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"The Ballad of Narayama" is a Japanese film of great beauty and elegant artifice, telling a story of startling cruelty. What a space it opens…

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Monsieur Hire

Patrice Leconte's "Monsieur Hire" is a tragedy about loneliness and erotomania, told about two solitary people who have nothing else in common. It involves a…

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Lisa

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Lisa is at that stage of adolescence when doing forbidden things is a way of growing up. She's aware of her developing sexuality, but afraid of it, and so she pulls sneaky tricks like calling boys on the phone and pretending to be an adult. She gets hopeless crushes on inaccessible males, she daydreams about them, and then she dials their number. It's a dress rehearsal for the day when she has the confidence to be herself.

Her best girlfriend is in on the game. They dare one another to do things they wouldn't have the nerve to do alone. They lock the door to Lisa's bedroom and make their calls, and then Lisa (Staci Keanan) imitates her mother's voice and has conversations that always end with both teenagers dissolving into giggles. It's a harmless stage they're going through, but because this is a horror movie we know, of course, that these bad little girls are going to get into a lot of trouble.

It's at precisely this turning point that the movie "Lisa" goes wrong. If it had developed in a subtle, realistic, logical way, it could have become a neat little Hitchcockian thriller. Instead, director Gary Sherman creates a comic-book villain named the Candlelight Killer (D. W. Moffett), and has Lisa call him.

We already know about the Candlelight Killer. He's into telephones, too. We've seen him at work, sneaking into women's homes and leaving sinister messages on their answering machines. Then, just after they hear the message, he lunges from the shadows and throttles them. It's poetic justice, in a way, that Lisa would eventually make an anonymous phone call to the Candlelight Killer.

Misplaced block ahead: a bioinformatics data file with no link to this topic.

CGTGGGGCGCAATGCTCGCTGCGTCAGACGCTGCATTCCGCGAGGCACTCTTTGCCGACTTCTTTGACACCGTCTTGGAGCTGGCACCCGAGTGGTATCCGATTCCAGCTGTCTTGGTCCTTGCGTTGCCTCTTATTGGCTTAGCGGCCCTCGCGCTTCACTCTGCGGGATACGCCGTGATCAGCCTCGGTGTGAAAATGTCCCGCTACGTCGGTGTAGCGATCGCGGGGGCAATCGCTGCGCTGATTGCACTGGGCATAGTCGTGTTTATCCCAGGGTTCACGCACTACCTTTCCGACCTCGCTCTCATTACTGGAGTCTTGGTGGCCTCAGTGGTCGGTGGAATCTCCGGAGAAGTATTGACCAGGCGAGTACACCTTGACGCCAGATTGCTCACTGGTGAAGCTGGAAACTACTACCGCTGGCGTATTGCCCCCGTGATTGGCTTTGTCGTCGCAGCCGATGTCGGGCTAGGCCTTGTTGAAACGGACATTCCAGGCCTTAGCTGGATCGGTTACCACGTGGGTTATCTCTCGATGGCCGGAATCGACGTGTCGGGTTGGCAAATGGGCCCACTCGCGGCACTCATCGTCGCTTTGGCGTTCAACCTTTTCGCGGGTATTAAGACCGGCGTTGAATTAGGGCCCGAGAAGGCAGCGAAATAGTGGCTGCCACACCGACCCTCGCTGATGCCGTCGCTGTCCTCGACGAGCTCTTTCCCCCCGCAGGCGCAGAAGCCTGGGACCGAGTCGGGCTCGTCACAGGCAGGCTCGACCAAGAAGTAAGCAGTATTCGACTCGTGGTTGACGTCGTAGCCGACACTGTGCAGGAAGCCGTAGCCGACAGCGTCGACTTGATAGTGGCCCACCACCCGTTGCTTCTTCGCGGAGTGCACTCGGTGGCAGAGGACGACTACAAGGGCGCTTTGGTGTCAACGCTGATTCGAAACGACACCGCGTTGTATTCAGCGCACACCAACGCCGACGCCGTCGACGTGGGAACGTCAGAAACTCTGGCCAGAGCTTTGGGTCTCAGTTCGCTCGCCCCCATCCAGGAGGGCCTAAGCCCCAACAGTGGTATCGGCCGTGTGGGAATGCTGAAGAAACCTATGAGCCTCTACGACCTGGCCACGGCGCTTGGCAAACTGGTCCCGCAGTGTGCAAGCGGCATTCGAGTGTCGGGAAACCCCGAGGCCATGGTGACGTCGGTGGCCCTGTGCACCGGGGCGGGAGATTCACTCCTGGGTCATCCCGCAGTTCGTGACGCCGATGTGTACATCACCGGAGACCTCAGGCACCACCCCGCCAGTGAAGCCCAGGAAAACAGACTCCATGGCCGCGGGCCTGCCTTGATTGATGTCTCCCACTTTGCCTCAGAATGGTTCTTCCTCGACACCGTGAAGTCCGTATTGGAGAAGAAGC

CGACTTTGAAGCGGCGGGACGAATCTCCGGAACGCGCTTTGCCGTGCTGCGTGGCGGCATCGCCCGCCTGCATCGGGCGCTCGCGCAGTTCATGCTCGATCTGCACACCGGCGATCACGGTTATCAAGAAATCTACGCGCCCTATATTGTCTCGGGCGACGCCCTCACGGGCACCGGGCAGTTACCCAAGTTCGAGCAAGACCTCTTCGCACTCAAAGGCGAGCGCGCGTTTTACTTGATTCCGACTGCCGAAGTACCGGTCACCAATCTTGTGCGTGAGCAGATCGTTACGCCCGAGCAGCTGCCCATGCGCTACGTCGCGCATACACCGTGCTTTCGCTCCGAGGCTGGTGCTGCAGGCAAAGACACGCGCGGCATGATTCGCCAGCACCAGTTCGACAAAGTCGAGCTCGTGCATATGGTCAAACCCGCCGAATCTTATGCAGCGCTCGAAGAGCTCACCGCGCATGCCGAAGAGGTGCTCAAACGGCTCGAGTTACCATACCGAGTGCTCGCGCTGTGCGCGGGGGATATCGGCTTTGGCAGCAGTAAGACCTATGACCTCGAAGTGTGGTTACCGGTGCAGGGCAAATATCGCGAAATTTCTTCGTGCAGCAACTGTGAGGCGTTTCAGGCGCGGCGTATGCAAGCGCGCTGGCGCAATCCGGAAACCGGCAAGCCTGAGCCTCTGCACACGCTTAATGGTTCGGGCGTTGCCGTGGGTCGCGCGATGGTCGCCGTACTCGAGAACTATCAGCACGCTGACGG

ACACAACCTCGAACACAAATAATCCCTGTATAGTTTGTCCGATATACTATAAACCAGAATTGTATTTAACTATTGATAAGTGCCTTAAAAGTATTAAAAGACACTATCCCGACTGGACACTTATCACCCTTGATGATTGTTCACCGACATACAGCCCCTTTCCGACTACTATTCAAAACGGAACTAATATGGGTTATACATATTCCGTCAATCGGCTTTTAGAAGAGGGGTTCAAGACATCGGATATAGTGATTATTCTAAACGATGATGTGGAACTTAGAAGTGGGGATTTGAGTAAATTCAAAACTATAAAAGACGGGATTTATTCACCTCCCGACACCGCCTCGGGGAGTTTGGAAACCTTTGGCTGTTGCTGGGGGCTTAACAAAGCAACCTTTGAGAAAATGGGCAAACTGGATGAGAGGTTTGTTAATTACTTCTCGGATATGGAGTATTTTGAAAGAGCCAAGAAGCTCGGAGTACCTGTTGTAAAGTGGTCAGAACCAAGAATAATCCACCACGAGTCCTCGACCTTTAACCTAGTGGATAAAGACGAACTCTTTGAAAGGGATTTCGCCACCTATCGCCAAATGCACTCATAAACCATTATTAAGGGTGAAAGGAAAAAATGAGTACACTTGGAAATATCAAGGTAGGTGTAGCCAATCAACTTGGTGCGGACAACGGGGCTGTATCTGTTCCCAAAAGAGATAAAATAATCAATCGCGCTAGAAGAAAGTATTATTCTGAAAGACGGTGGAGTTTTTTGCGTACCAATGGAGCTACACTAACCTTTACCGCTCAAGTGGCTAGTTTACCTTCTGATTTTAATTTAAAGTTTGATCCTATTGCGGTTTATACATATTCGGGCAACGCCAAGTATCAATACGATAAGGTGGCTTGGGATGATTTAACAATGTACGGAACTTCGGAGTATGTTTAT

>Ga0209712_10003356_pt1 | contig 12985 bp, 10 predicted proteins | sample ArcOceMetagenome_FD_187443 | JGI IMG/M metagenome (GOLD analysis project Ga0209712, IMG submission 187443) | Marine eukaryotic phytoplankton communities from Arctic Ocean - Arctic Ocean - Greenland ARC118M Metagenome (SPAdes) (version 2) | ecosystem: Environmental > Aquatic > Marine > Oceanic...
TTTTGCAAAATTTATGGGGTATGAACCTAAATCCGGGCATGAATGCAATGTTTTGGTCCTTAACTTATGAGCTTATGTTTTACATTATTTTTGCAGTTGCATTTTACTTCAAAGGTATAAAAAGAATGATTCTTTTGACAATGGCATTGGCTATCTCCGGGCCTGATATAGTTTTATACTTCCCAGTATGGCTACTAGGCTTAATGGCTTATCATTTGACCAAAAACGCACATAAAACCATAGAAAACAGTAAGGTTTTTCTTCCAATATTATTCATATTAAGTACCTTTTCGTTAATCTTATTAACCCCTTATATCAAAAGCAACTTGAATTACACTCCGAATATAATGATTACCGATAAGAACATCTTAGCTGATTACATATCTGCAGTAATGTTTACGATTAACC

And then the plot descends the well-trodden path toward standard horror movie scenes. A lot depends on coincidence. Can we believe, for example, that Lisa would fix up her mother (Cheryl Ladd) on a blind date with the Candlelight Killer? Maybe not, but it comes as no surprise when the mother and daughter end up fighting for their lives in the blood-soaked finale.

Sherman is typical of many horror directors in that he doesn't have the slightest clue what makes horror films scary. He thinks it all has to do with violence, and killers jumping out of shadows. Hitchcock knew better. The key elements in his horror films are (1) a facade of ordinary everyday life, (2) anticipation of violence drawn out as long as possible before violence occurs, and (3) those moments when we figure out the danger before the characters do, and there's no way to warn them.

What "Lisa" and most other modern horror movies offer is all climax and no foreplay. If you bring on the killer under the opening titles, what's left for the audience to dread? We've seen him, and now there's nothing to do but wait for him to do his number again. But not if you suggest his menace, hint at what he's capable of, create a veil of mystery about his secrets, and keep the audience waiting for 90 minutes until the payoff.

"Lisa" doesn't have the patience for such strategies. It's a bludgeon movie with little respect for the audience's intelligence, and simply pounds us over the head with violence whenever there threatens to be a lull. Anyone can make a movie like this. It's directing by the numbers. The sad thing is that if audiences sit still for third-rate formulas like this long enough, they may lose heart, and forget what a really scary movie can feel like.

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